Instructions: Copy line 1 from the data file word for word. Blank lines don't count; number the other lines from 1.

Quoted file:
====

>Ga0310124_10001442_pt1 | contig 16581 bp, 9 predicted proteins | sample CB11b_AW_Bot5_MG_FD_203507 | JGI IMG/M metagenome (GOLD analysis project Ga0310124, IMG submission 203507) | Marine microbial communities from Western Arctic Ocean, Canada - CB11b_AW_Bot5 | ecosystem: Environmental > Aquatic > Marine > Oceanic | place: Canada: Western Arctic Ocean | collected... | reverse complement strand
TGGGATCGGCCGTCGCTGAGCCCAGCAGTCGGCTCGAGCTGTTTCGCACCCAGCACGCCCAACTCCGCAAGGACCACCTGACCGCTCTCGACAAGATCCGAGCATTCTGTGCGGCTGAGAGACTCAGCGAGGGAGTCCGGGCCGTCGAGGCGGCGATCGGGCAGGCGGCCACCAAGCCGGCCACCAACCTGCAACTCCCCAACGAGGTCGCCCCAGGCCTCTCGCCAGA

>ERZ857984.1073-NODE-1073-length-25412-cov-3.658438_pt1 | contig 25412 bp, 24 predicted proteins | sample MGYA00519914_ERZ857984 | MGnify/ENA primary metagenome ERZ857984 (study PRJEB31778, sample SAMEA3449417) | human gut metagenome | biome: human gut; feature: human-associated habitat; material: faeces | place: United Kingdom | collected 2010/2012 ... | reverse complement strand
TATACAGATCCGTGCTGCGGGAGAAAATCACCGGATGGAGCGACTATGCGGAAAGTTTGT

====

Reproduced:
>Ga0310124_10001442_pt1 | contig 16581 bp, 9 predicted proteins | sample CB11b_AW_Bot5_MG_FD_203507 | JGI IMG/M metagenome (GOLD analysis project Ga0310124, IMG submission 203507) | Marine microbial communities from Western Arctic Ocean, Canada - CB11b_AW_Bot5 | ecosystem: Environmental > Aquatic > Marine > Oceanic | place: Canada: Western Arctic Ocean | collected... | reverse complement strand